Posted on April 23, 2012 · Posted in TBI Voices
This entry is part 22 of 32 in the series Quinn

Appreciation for Spouse after Brain Injury: QuinnPart Twenty-Two

I wanted to get a contrast of Quinn’s sports memory to his functioning in other areas. Ironically, he responded completely off topic, to something he found far more central to his struggles since his injury, his appreciation for spouse after brain injury:

You ran through his (Tim Thomas’s) biography, is that things you knew historically or did you learn that all as you watched the Stanley Cup this year? 

I’ve learned it and been reminded through the Stanley Cup.

So what we’re talking about now is information that you’ve completely assimilated in the last 30 days? 


Quinn Talks About His Appreciation for Spouse After Brain Injury

Do you have that type of cognitive capacity, that kind of cognitive achievement in other areas?

I don’t know.  I mean, I want to say love for my wife, love for my family is, to me has been enhanced.   I thank her every day for what she’s done for me, for being a rock, for, you know, me putting her through hell, for not, just one stupid strap on my helmet wasn’t on right and I put her through a year and a half of hell.  She has been there for me through sickness and in health, and I never thought that line would ever mean anything, and it is, she’s been unbelievable.

You speak now appreciation for spouse after brain Injury, as you should, but what hurdles has your relationship had to overcome, those first months of coming home challenges and frustrations that you went through, and describe the ones like where you were sitting at the computer and she was trying to help you and you were upset, what was that like?  I mean what, what difficulties did you have? 

I’ve had a few violent outbursts.  I’ve never hurt her, I’ve never hurt myself, but where I just  want to  destroy anything in front of me; the computer, the chair through the, I just get so frustrated, and I think I’m medicated now well enough that, you know, I haven’t had those issues lately, but I’ve had that roller coaster ride of okay, I haven’t had violent or, violent feelings or violent outbursts that, I’ve been okay, I haven’t scared her, I haven’t scared anyone around me for several months, so.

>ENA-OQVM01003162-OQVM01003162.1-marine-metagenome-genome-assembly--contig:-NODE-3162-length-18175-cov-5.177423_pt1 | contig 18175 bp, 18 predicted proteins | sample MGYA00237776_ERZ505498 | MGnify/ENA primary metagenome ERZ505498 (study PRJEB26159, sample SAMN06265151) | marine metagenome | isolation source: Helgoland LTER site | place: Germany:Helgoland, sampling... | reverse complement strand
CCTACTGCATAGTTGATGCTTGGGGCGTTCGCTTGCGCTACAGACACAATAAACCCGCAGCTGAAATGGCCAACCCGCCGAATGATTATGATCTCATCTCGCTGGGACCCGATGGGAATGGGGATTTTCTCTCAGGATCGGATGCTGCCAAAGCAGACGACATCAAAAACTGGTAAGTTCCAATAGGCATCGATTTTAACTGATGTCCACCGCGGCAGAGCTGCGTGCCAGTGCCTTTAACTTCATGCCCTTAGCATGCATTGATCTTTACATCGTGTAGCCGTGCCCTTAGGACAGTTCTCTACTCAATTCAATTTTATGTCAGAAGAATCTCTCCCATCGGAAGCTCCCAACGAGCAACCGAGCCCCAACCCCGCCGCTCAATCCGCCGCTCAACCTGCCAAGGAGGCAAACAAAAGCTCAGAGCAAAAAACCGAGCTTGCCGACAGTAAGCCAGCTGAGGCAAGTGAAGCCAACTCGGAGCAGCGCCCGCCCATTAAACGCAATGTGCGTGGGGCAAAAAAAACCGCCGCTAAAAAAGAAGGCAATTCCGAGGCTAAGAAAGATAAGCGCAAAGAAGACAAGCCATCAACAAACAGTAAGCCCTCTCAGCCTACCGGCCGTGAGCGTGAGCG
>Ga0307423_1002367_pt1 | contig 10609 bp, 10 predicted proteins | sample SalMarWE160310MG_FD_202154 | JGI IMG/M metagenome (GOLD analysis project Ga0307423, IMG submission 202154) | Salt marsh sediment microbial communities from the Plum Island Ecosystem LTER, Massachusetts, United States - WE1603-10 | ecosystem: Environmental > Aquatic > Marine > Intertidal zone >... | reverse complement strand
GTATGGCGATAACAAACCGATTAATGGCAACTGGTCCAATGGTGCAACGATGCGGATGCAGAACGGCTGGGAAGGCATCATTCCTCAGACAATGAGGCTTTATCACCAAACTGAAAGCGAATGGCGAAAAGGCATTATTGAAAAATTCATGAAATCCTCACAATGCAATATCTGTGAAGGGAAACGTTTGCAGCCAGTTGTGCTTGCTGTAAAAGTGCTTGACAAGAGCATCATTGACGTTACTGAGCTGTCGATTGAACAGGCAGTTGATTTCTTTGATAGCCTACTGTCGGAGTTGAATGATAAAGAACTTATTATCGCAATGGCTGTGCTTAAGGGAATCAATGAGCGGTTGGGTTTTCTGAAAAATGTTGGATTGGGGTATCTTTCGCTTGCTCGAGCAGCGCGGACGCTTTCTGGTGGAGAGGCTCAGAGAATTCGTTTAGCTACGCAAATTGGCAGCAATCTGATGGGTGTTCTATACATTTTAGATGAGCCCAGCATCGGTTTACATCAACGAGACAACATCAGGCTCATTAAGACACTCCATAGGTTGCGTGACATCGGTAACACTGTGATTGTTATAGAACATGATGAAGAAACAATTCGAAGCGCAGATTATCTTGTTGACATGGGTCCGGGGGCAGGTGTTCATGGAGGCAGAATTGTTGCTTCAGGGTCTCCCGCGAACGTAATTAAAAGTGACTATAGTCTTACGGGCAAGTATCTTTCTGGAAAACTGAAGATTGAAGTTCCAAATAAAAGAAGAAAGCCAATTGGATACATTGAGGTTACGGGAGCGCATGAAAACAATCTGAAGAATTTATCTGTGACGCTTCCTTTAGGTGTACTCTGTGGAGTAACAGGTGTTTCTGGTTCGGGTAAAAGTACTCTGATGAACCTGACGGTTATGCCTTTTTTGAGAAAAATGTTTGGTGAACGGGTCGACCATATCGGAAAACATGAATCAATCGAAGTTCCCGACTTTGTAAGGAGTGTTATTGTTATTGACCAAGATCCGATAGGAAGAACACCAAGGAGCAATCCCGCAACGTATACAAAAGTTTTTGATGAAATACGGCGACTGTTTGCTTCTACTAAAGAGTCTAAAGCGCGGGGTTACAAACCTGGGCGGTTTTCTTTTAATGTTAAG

Do you feel the same emotional connection to her that you did? You described a cognitive level, how much  appreciation for spouse after brain injury, but do you think you feel the same emotional attachment to her, like you did before?  Has it changed? 

I think it’s enhanced.  Waking up in the hospital and seeing her – seeing her there and saying to myself oh good, and then passing back out.  It’s having somebody like that is, what would I do without her? I mean I’ve gone through some painful headaches that were very suicidal.  And we do have guns, we do have a license, and I was looking at her sleeping and looking at the gun next to her, and I had to ask her to hide the guns.  I was in so much pain and, and it just, you know.

You still have the guns? 


You think that’s a good idea? 


There’s a period of time when you’d come home from the hospital, where there’s a clear shift in the appreciation for spouse after brain injury.  

Mm hmm.

Instead of being an equal partner now you’re more like a child. 

Mm hmm.

Did you ever have to go through that sense of stop “I’m a grownup” and not, as Lethan says “I’m not 4?” ( )

I still have issues that I have, I sometimes have problems that yes, I am like a child.   And I understand that, and, you know.  In the support group setting a couple of months ago, I met a new brain-injured patient who is a teenager, who had that same, has that issue, and I explained to him look, you know, your parents are just trying to help, and I understand my wife is just trying to help.

I have to stop and realize that I trust what she’s saying is not trying to trick me, is not trying to be devious, she’s only trying to help me, for the better of me and her.

With Quinn’s new appreciation for spouse after brain injury that we discussed in part 22, part 23 continues to talk about the impact that brain injury has on a marriage.

Next in Part Twenty Three – Brain Injury Impacts Spousal Relationship


By Attorney Gordon Johnson


About the Author

Attorney Gordon S. Johnson, Jr.
Past Chair Traumatic Brain Injury Litigation Group, American Association of Justice :: 800-992-9447